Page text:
Magazines, inside and out / by Paul Pensom

Paul Pensom on the curious power of the magazine


  i–D: funk, punk, junk spunk!

i–D: funk, punk, junk spunk!


I’ve been involved in the creation of magazines for twenty years now, and was a reader of them for at least fifteen before that. Look-In and Dr Who Weekly were kept aside for me behind the newsagent’s counter, and visits to my grandparents’ house were always enlivened by the pile of Reader’s Digest back issues by the side of the bed.

What particularly appealed to me about my favourite publications was the feeling of being involved in an ongoing conversation. To familiarise myself with a magazine was like making a new friend. I got to know their peculiarities, I enjoyed their humour, and perhaps turned a blind eye to their shortcomings for the sake of amity.

I could talk to them too; I wrote to the ‘Letters Pages’, and next month, if I was lucky, there would be my message — sometimes appended with a reply, signed by the enigmatic ‘Ed.’.


“I soon came to realise a good magazine and its readership are in fact one and the same; the chorus who contribute to a magazine’s editorial voice are usually drawn from the ranks of its admiring readers. Seen in this light, the magazine is a self-perpetuating organism. Given sustenance through subscriptions and advertising, the good magazine will regulate itself.”


As I grew up my choice of magazines changed, but what I wanted from them didn’t. If anything, my need for comradeship grew stronger. The Face and i–D were trusted familiars, introducing me to new sights, sounds and sensations, and encompassing me within a wider circle of associates, scattered far across the globe.

Colors, launched in 1991, was perhaps the first publication to fully exploit this idea of the magazine as fulcrum of a global community. It was billed as a magazine ‘about the rest of the world’, and in exuberant infographics, art director Tibor Kalman anticipated the forthcoming online revolution, posing questions such as ‘What are you doing right now?’ to a host of international respondents.

Shortly after the launch of COLORS I began working in magazines myself. I remember the excitement during my first months at i–D, seeing the treasured, oft-consulted pages I knew so well taking shape on the pasteboards and screens before me. I soon came to realise a good magazine and its readership are in fact one and the same; the chorus who contribute to a magazine’s editorial voice are usually drawn from the ranks of its admiring readers. Seen in this light, the magazine is a self-perpetuating organism. Given sustenance through subscriptions and advertising, the good magazine will regulate itself.


  COLORS. Fulcrum of a global community. Copyright Benetton.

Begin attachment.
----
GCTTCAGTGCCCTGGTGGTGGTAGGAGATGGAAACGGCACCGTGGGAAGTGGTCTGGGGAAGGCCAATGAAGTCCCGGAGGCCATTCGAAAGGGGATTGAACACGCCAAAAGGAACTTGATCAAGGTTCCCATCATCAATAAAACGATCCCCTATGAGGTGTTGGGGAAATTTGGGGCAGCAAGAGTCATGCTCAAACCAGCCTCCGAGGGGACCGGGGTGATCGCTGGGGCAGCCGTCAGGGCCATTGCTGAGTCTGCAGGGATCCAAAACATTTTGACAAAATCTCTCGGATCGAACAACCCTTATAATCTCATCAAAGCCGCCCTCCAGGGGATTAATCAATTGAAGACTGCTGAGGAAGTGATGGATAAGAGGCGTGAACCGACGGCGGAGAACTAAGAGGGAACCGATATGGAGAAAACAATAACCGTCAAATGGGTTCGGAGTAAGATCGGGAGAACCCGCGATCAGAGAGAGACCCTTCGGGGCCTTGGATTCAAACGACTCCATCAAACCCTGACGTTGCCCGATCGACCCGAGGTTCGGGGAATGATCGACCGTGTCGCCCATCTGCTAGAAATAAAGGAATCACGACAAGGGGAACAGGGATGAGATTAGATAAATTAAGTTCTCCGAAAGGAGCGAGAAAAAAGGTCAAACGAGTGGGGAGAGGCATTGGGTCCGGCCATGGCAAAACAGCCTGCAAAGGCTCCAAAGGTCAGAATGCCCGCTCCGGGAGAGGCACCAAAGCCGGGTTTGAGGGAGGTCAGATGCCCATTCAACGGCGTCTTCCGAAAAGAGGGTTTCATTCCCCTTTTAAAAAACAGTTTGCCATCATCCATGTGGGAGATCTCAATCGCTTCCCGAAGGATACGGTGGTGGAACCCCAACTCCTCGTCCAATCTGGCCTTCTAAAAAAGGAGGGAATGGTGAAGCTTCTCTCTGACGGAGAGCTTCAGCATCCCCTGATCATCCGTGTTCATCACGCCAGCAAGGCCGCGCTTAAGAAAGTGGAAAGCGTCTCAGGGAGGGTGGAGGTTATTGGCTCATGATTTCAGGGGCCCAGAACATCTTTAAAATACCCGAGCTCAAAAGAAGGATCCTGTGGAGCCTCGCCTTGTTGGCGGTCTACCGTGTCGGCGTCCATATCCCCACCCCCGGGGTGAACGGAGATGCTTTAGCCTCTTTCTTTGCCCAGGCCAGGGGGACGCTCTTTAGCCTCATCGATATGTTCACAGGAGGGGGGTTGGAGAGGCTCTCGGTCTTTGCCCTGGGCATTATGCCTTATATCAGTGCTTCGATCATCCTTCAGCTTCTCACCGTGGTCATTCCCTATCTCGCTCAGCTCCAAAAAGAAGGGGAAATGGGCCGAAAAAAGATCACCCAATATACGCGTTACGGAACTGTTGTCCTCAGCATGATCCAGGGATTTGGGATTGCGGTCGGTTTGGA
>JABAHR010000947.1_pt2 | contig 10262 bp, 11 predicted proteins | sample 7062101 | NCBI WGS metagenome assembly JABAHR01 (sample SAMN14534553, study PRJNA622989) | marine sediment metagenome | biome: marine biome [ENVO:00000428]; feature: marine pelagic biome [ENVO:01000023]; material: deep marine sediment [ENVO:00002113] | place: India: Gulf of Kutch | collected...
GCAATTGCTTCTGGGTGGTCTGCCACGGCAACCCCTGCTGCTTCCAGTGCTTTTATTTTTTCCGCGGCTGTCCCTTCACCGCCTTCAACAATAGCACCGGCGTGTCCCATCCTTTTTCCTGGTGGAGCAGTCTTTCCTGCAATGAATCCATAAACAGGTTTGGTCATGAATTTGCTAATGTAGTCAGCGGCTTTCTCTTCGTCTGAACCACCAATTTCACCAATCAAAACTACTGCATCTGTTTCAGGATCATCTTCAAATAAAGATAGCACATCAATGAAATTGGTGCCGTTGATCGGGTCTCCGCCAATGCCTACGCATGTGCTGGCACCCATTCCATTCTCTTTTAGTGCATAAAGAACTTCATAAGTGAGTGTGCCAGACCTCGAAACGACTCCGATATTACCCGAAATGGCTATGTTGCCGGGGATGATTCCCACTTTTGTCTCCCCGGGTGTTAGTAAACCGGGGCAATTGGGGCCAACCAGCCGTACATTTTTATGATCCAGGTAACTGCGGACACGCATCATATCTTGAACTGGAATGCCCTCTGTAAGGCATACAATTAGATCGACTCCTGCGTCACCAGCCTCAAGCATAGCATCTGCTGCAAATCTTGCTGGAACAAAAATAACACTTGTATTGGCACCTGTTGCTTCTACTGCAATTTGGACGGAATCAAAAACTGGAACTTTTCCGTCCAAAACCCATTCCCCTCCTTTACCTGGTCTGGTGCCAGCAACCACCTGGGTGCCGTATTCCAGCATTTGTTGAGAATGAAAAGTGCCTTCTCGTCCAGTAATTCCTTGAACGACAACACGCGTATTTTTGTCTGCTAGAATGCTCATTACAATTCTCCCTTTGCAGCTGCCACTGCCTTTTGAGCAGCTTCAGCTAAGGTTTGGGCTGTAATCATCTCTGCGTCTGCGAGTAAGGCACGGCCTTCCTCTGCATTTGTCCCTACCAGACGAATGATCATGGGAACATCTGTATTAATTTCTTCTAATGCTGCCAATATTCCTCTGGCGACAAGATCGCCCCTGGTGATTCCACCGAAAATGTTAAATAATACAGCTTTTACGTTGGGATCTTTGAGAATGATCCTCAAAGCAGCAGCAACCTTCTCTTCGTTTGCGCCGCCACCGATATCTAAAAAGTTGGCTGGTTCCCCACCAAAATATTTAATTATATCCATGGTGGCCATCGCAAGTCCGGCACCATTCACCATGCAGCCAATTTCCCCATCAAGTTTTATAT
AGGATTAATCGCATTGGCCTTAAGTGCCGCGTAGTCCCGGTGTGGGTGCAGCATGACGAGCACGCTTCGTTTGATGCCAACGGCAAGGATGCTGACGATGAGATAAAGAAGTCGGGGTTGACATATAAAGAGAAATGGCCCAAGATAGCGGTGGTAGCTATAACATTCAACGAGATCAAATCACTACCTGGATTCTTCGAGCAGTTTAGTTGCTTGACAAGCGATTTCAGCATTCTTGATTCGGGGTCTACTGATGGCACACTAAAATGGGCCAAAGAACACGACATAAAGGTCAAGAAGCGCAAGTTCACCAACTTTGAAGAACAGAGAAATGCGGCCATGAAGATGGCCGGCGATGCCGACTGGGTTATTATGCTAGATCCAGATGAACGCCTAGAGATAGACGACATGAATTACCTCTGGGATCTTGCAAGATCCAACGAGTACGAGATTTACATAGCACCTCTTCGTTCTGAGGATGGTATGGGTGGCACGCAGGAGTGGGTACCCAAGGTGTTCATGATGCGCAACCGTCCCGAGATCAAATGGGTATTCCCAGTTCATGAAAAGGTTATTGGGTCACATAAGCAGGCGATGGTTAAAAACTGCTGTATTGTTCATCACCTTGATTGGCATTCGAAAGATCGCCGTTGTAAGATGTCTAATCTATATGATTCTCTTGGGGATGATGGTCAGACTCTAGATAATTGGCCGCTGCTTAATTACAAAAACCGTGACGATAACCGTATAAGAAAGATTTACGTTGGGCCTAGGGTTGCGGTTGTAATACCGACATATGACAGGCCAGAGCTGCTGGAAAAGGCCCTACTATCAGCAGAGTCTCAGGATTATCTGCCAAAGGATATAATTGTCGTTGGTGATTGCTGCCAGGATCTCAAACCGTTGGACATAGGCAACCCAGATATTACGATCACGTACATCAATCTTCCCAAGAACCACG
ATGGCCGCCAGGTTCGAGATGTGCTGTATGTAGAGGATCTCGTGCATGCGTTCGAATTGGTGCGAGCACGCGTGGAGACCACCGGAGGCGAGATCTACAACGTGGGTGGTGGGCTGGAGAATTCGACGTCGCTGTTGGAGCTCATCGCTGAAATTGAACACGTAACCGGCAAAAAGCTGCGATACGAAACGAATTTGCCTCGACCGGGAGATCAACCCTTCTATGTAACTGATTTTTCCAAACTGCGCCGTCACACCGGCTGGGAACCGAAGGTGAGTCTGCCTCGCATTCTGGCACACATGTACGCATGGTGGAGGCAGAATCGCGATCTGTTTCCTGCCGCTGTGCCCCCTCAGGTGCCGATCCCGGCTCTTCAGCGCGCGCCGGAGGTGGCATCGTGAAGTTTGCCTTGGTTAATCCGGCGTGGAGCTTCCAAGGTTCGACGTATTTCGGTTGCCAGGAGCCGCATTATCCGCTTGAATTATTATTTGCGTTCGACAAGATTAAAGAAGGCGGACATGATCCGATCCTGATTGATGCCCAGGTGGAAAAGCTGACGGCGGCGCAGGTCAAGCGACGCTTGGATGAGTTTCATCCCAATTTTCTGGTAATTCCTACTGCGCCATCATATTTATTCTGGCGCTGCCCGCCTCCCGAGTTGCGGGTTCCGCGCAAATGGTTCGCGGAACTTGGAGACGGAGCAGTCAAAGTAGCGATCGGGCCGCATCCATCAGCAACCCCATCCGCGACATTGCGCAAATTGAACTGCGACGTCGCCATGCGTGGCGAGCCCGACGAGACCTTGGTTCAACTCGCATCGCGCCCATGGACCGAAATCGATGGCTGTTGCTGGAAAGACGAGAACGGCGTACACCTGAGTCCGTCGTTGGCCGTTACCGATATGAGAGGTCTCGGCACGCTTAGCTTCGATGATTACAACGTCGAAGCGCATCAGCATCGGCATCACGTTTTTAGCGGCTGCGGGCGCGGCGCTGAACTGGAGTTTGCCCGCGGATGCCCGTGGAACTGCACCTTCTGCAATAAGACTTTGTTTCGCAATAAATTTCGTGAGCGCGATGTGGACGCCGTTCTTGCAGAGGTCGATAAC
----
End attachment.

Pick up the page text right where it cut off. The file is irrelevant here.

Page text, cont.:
COLORS. Fulcrum of a global community. Copyright Benetton.


Things have changed immensely in the twenty years since then. It’s becoming increasingly hard to fund magazines using traditional sources, and even the smallest publication is expected to have many limbs, as octopus-like, it reaches across tablets, smartphones and monitors.

This attenuated reach affects the very role of the magazine too. Some authority has been sacrificed on the egalitarian altar of the internet, but the best publications should still be both the orchestrator and moderator of the conversations they stimulate.

Whenever I become involved with a magazine, whether it be a redesign, a consultancy or a launch, I always try to put myself in the position of the reader; to see it from the outside in, if you like.

This may sound trite, but it’s surprisingly easy to lose sight of why we make magazines in the first place. If you can recapture the spirit of the enthusiastic young reader you once were, you’ll find it informs the decisions you make now. How do I scan a page? How clear is the architecture and furniture which helps me navigate my way through these spaces? If you can do this, you’ll appreciate why drastic change usually attracts more fury than plaudits. If magazines are indeed our friends, then a redesign is akin to them turning up one day with a different face and new clothes; we may prefer it after a while, but our initial reaction is one of discomfort.

Editorial design is a peculiar discipline. Unlike many other specialisms, its chief concern is systematic. Though there is an end product every week or month, in a sense the design is never finished. The design resides in the process, the most tangible artefact of which is the template, not the issue. There’s something quite Platonic about this: the idea of the perfect, inchoate ur-issue, inherent within the template, but never given form.

The best magazines see art direction and journalism as two indivisible strands of the same thread: storytelling. Neither takes precedence and each supports the other. Conversely, the fault with a failing magazine often lies in the imbalance between the two areas.

A magazine can be visualised as a huge puppet, the editorial team hidden in the cavity, working the strings and making the giant speak. It can be an arduous task, and sometimes a thankless one, but the rewards can be great too. I recommend it to any compulsive communicator, or perhaps frustrated actor.